I am introverted and I've mostly been a loner, so I think that my temperament actually kept me blind to colorism until I got older. I wasn't around other people enough to get a lot of the comments that have profoundly affected both lighter and darker skinned black women. A lot of the stuff that I now recognize was not stuff that I grew up with or heard through socializing with others of various complexions. But like you, what I did see when I was growing up was that darker skinned girls/teens were actually the ones who got more attention and were more popular. I was the shy, introverted one, and light skin or no light skin, I didn't get much attention.
"So as you can see, the colorism thing completely eluded me. I never was told nor did I think I was better than because of my skin color...In fact I always thought I was ugly because I have a broad nose and fuller lips on top being skinny."
I always thought I was ugly as well. The look that people tend to have in their mind's eye when they discuss lighter skinned black women is not a look that I necessarily have. I have fuller lips, I've never been slender, more like average build, and although I had long hair as a child, my hair is also very thick and is not silky smooth.
I think a huge part of what people go through is based on the experiences they had growing up. As I said, with my family, none of us cared about skin color, really. My mom, as a light skinned black woman, was with my father, a brown complexioned black man. My sister is much darker than me, but we were never compared or treated differently because of it. My brother is about the same complexion or a bit lighter than my sister. We were taught to respect each other and other people, and skin color was more of an after thought.
9 months ago on Your Blues Ain’t Like Mine: The Lighter Side of the Colorism Coin
Did anyone see Lupita on Late Night with Jimmy Fallon? I don't watch the show, but I saw the clip of her appearance, and Jimmy seemed kind of nervous around her. It was a nice interview, and Lupita was cool, but Jimmy seemed in awe of her. It was cute.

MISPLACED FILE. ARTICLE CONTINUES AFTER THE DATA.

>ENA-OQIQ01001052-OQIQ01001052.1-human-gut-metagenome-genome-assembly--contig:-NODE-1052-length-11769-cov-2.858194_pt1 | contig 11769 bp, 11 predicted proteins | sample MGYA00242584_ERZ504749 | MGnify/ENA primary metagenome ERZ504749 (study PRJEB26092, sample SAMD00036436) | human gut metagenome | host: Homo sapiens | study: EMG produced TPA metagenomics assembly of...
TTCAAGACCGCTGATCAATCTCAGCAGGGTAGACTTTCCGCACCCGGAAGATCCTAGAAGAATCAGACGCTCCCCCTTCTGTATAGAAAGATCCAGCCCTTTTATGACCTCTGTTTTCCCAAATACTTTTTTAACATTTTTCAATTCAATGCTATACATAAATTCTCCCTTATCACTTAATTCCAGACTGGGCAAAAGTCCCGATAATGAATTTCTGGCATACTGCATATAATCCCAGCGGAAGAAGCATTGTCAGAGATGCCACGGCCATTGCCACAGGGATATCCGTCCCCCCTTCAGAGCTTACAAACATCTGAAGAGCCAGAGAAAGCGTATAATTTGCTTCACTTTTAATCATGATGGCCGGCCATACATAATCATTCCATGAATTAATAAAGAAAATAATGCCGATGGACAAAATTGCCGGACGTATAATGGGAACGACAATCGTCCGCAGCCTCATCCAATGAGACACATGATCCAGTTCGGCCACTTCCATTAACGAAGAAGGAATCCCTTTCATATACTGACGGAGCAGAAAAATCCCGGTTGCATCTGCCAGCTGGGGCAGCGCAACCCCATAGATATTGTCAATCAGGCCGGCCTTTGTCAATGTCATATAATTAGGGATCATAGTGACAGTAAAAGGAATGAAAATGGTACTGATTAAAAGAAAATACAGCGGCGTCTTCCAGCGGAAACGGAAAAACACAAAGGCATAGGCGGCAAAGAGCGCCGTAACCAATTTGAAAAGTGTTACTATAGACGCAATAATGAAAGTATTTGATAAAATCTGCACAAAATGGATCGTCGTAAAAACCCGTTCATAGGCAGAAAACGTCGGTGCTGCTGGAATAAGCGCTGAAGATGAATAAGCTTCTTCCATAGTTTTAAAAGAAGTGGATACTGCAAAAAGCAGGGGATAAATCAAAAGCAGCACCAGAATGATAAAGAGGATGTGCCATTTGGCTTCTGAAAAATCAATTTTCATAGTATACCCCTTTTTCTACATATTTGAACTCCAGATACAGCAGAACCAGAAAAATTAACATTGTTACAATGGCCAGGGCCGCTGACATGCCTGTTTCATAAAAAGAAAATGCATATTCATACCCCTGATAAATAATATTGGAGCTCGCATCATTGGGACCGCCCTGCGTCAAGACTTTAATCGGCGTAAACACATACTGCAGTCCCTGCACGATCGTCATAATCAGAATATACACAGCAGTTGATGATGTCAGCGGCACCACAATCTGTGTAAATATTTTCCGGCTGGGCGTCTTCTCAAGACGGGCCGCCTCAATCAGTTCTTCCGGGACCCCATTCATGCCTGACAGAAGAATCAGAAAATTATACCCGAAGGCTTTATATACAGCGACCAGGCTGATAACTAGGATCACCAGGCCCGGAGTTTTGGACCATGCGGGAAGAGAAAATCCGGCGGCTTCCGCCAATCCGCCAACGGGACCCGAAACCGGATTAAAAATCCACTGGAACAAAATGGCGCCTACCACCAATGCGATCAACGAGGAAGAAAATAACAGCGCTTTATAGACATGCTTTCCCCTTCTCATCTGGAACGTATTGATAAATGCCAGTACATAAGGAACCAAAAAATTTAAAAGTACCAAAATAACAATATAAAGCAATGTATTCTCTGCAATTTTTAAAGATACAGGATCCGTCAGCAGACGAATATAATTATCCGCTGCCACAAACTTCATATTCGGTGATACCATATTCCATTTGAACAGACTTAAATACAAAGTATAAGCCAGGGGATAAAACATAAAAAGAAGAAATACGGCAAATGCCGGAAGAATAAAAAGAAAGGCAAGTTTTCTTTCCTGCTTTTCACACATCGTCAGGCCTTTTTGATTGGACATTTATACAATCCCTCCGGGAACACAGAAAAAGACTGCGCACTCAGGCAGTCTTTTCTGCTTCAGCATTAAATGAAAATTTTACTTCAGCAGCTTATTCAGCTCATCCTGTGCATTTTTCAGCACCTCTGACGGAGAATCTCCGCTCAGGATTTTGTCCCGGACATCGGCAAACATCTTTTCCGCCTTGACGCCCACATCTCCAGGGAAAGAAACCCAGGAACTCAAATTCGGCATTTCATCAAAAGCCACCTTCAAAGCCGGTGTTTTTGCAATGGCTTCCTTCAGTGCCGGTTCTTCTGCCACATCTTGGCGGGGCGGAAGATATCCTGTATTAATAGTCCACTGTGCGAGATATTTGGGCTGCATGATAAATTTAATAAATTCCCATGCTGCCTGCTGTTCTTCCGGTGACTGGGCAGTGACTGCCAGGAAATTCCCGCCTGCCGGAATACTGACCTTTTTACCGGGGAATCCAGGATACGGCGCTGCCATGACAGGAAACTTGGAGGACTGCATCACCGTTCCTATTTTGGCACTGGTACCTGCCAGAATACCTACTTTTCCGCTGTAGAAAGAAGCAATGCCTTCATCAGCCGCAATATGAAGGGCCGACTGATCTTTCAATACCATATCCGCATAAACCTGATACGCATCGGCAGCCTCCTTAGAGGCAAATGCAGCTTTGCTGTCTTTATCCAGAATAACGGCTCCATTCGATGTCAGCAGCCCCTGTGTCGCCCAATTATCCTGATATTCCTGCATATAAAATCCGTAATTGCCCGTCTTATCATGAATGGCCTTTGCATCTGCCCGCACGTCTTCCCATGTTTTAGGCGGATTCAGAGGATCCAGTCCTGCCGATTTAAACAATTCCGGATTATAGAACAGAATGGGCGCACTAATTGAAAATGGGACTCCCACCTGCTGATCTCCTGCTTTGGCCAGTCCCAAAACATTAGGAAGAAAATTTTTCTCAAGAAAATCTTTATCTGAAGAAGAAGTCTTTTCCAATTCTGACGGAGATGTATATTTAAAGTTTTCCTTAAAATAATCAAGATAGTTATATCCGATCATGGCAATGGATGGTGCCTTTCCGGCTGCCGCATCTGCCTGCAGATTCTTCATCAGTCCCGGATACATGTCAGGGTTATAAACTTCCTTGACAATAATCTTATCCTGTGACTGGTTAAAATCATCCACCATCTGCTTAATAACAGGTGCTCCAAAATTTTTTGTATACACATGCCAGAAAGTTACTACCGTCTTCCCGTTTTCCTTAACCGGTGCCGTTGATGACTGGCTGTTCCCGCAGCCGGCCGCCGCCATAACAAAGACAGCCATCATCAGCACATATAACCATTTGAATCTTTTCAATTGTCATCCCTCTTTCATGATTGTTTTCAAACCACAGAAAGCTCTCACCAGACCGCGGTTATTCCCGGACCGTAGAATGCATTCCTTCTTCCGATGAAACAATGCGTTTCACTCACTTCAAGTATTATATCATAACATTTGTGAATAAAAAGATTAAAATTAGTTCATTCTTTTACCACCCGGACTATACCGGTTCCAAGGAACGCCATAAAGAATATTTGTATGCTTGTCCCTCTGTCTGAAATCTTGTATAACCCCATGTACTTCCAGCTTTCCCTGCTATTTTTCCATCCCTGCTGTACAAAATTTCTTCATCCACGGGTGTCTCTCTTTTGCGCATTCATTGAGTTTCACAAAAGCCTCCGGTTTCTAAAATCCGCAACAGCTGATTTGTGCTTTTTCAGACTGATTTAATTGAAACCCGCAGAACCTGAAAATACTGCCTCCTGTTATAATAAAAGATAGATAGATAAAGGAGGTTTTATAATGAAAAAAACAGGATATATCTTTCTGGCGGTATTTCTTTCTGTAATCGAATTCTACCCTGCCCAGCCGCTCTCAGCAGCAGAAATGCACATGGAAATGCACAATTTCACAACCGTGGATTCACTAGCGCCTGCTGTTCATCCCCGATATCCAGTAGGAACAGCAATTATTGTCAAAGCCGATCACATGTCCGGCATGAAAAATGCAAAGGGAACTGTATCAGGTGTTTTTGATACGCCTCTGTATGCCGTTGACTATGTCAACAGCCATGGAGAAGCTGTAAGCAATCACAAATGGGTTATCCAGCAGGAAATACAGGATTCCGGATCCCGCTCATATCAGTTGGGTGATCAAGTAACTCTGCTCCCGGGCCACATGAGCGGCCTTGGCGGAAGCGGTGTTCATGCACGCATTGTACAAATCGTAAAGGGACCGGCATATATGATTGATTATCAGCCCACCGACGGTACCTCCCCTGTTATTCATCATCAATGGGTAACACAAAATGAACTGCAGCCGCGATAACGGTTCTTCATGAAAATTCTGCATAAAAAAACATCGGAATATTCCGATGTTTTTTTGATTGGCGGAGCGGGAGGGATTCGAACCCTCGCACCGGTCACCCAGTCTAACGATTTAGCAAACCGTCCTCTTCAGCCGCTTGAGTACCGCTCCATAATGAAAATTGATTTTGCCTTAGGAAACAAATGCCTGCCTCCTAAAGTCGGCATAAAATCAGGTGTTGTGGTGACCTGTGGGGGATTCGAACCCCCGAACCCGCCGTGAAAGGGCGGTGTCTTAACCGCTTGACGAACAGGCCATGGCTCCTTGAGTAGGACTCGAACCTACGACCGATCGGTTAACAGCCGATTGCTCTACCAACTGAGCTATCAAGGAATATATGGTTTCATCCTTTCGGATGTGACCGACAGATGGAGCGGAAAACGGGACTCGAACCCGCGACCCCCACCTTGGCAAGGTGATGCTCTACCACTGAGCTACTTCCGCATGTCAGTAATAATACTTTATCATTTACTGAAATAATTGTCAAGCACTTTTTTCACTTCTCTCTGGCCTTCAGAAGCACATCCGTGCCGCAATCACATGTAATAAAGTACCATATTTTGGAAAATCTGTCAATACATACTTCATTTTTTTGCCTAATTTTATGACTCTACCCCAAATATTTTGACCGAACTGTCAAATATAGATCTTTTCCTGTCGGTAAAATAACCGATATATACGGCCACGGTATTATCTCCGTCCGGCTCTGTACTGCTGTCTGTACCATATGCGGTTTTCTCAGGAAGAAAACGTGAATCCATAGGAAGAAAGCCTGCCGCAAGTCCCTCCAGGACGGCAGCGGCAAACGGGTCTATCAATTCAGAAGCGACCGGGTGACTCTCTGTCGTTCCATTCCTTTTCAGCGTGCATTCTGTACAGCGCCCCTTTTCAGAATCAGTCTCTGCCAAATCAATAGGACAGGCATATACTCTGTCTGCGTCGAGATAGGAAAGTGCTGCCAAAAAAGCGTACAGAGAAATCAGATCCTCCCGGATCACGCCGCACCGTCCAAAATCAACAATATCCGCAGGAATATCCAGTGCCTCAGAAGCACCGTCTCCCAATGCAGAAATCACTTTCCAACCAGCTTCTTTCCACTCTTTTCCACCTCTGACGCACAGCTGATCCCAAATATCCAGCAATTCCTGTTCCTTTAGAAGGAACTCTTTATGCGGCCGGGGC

9 months, 1 week ago on The Media Message: Lupita Nyong’o Is Another Man’s Treasure
" 1st the light-skinned brigade came out to denounce this post."
is clearly an exaggeration. In fact, from my posts, and a couple of
others that I think are light/lighter skinned on here, we were saying that it's
great that Lupita is getting attention, and that she is definitely
beautiful. Most posts have been about praising Lupita, and keeping the
focus on her, and rooting for her success. If anyone was trying to
denounce this entry, then that kind of praise would not have been given.
"Now we have a select few saying there is nothing special about Lupita, stop celebrating her."
have their opinions. I've seen on a few other sites, a few people who
also think that the praise of Lupita is a bit too much. I don't
personally agree with that opinion, but I don't think they are wrong for
having that opinion, either. The thing is that most people seem to be
praising Lupita, so contrasting opinions seem to be the minority not the
@Driving Miss Britt Leo has definitely started to age, imo, especially since I remember him being so lanky and youthful up until his late 20's. But Jared is another story. Jared does look older, but the changes have been gradual, and he still looks very youthful for a man who is in his early 40's. I think Jared is a vegan, and has a very healthy lifestyle, so he's been taking care of himself over the years.
Well, often times one group of people does get thrown under the bus
in order to uplift another person or group. That's just the way people
tend to operate. However, when I made my initial comment, I wasn't
trying to start some long conversation about light skinned women being
picked on, and by no means was i trying to manipulate anyone into
coddling me. But I will give you credit for making some very interesting
assumptions, though. My main objective was just to get it out there
that one group of people does not have to be disrespected and called all
kinds of names in order to give credit, props, kudos, and respect to
another person or group. And that goes for more than just light/dark